Regional Monthly Workforce Indicators

Wages rise, job growth slows in July while region's unemployment rate remains steady

Key Highlights

  • Wages hit a new high, an increase of 10% over the same time last year
  • Employment grew by 2,700 jobs in July, less than the revised 4,500 increase in June.
  • The region’s seasonally adjusted unemployment remained steady at 2.8% for the third month in a row.
  • Average hourly earnings increased 55 cents in July relative to June to $31.72. Wage growth in the region is up 10% over July 2022.
Statue in front of Federal Reserve Bank in Kansas City


Kansas City employers added 2,700 jobs in July, 40% less than the 4,500 increase in June.

The Bureau of Labor Statistics' employment numbers for July show continued but slowing growth between June and July. At 1,148,400, the region’s total number of non-farm wage and salary jobs now stands 41,900 above its pre-recession peak.

Employment — Seasonally adjusted

This graph shows the current number of jobs in the Kansas City metro as determined by the monthly Current Employment Statistics survey. Seasonal adjustment is a statistical technique that attempts to measure and remove the influences of predictable seasonal patterns to reveal the underlying trend in how employment and unemployment change from month to month.

Peer Metro Comparison

In July, Kansas City moved into the sixth spot among benchmark metros in employment growth rate over the past 12 months.

Employment growth among Greater Kansas City’s benchmark metros breaks into three tiers. In the top tier are cities where the number of jobs increased between 3-4% in the past 12 months. This tier includes Charlotte, Nashville, Austin, Raleigh, and Indianapolis. The Kansas City region saw 2.9% growth and is at the top of second-tier metros with annual growth above 2%. This tier included Cincinnati and Portland. The third tier of metros includes those where job growth was below 2%. Minneapolis (1.6%), Columbus (1.3%) and Denver (0.5%) were the slowest-growing metros over the past 12 months.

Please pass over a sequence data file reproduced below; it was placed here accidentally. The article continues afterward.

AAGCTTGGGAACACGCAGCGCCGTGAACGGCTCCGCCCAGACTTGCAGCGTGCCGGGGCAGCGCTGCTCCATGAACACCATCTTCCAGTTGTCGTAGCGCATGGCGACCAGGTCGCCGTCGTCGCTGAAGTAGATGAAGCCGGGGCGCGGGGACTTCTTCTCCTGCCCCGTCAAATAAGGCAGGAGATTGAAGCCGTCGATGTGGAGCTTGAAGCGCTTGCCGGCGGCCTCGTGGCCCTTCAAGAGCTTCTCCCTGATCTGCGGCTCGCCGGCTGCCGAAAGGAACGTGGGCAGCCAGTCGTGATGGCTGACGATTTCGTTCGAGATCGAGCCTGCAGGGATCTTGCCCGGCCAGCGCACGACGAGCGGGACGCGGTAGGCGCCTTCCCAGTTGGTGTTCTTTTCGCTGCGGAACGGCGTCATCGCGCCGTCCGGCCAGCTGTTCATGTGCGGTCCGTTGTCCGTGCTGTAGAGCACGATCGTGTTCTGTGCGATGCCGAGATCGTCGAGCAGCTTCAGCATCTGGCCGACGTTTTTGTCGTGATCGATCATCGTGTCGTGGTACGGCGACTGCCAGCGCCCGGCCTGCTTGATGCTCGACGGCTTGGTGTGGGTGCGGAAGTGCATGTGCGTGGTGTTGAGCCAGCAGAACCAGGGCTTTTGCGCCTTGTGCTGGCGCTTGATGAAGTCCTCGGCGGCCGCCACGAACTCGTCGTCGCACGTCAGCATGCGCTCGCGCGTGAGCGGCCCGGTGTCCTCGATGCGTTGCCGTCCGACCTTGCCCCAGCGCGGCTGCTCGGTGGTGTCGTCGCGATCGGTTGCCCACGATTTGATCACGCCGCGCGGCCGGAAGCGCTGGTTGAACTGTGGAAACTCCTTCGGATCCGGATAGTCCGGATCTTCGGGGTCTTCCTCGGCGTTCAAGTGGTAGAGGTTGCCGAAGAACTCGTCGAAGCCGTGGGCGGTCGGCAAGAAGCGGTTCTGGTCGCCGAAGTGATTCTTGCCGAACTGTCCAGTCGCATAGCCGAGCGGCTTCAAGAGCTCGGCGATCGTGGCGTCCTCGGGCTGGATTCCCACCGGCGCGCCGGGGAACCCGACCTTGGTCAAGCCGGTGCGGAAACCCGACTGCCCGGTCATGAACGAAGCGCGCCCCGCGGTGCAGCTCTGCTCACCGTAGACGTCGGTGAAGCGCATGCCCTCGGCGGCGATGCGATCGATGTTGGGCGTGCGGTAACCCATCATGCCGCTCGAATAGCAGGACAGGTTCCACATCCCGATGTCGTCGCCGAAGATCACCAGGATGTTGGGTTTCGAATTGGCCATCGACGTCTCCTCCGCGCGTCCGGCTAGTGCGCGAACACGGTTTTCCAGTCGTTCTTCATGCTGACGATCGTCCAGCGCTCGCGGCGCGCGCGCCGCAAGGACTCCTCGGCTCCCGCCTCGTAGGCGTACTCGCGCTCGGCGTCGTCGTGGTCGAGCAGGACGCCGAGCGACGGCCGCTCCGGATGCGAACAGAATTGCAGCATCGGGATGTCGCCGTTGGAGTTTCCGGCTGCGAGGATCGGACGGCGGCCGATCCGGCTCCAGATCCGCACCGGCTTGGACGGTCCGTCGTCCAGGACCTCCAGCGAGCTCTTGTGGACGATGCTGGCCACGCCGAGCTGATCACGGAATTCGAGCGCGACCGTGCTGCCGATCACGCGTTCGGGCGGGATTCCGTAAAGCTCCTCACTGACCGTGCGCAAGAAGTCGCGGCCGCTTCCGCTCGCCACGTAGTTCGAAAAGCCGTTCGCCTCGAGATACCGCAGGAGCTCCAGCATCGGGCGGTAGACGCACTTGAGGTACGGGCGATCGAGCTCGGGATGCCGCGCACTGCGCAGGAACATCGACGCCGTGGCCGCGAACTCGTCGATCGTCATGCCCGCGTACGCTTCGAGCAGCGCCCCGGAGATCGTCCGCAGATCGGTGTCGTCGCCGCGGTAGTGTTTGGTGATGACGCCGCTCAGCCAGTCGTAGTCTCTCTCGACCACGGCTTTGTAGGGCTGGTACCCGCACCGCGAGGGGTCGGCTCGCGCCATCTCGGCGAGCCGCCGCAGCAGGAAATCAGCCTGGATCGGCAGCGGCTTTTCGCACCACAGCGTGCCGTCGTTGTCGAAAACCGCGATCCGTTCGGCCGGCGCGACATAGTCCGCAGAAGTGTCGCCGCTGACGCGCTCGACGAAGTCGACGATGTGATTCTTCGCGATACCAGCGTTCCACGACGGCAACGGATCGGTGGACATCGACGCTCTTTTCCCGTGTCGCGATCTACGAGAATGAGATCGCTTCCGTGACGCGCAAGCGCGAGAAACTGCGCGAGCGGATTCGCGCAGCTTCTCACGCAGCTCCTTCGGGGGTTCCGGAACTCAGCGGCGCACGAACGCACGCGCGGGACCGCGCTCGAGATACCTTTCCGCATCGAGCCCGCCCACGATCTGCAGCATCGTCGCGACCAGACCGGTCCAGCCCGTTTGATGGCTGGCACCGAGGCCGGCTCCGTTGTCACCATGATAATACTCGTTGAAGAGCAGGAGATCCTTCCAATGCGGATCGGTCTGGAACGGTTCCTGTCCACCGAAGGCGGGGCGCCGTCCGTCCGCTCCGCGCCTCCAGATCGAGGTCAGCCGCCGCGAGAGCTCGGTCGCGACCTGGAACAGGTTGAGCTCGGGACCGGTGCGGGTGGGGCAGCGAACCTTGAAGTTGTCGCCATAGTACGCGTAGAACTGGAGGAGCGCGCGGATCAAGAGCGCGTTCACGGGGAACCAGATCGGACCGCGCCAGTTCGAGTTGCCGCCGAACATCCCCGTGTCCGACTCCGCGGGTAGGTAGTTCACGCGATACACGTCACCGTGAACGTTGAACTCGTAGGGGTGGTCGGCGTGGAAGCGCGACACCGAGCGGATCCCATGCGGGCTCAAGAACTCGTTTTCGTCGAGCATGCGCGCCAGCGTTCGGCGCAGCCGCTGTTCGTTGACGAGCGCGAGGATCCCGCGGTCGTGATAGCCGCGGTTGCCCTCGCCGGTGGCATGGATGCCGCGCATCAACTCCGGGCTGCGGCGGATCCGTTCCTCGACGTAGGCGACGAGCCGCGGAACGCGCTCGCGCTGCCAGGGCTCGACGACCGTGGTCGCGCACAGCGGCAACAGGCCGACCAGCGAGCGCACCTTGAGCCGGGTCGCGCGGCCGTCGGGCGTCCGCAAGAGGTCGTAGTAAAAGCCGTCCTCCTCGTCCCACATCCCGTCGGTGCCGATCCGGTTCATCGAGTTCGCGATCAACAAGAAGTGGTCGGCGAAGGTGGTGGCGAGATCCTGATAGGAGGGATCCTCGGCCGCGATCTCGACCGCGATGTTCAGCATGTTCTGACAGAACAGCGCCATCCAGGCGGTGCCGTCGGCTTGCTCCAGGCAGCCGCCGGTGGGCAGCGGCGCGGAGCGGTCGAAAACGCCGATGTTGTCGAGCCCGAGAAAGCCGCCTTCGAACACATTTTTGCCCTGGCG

The seasonally adjusted unemployment rate was unchanged at 2.8% in July. The rate has remained steady since a slight uptick in May. This is still below historical averages and continues to suggest a very strong labor market.

The Kansas City metropolitan area’s labor market remained at 2.8% in July. Sub-3% unemployment rates still signify a very strong labor market. This is the second lowest rate among the benchmark metros. Only Nashville (2.5%) has a lower unemployment rate.

Unemployment rate — Seasonally adjusted

Employment by Industry

Job growth

Fastest growing industries:

  • Leisure & Hospitality grew by 8,700 jobs
  • Health Services & Private Education grew by 6,200 jobs
  • 'Professional/Technical Services grew by 4,400 jobs
  • Local Government grew by 3,800
  • Mining, Logging, & Construction grew by 3,500 jobs

Job loss

Slowest growing industries:

  • Information increased by 200 jobs
  • Wholesale Trade increased by 200 jobs
  • Federal Government increased by 100 jobs
  • Retail Trade decreased by 200 jobs
  • Administrative Support and Waste Management decreased by 1,500 jobs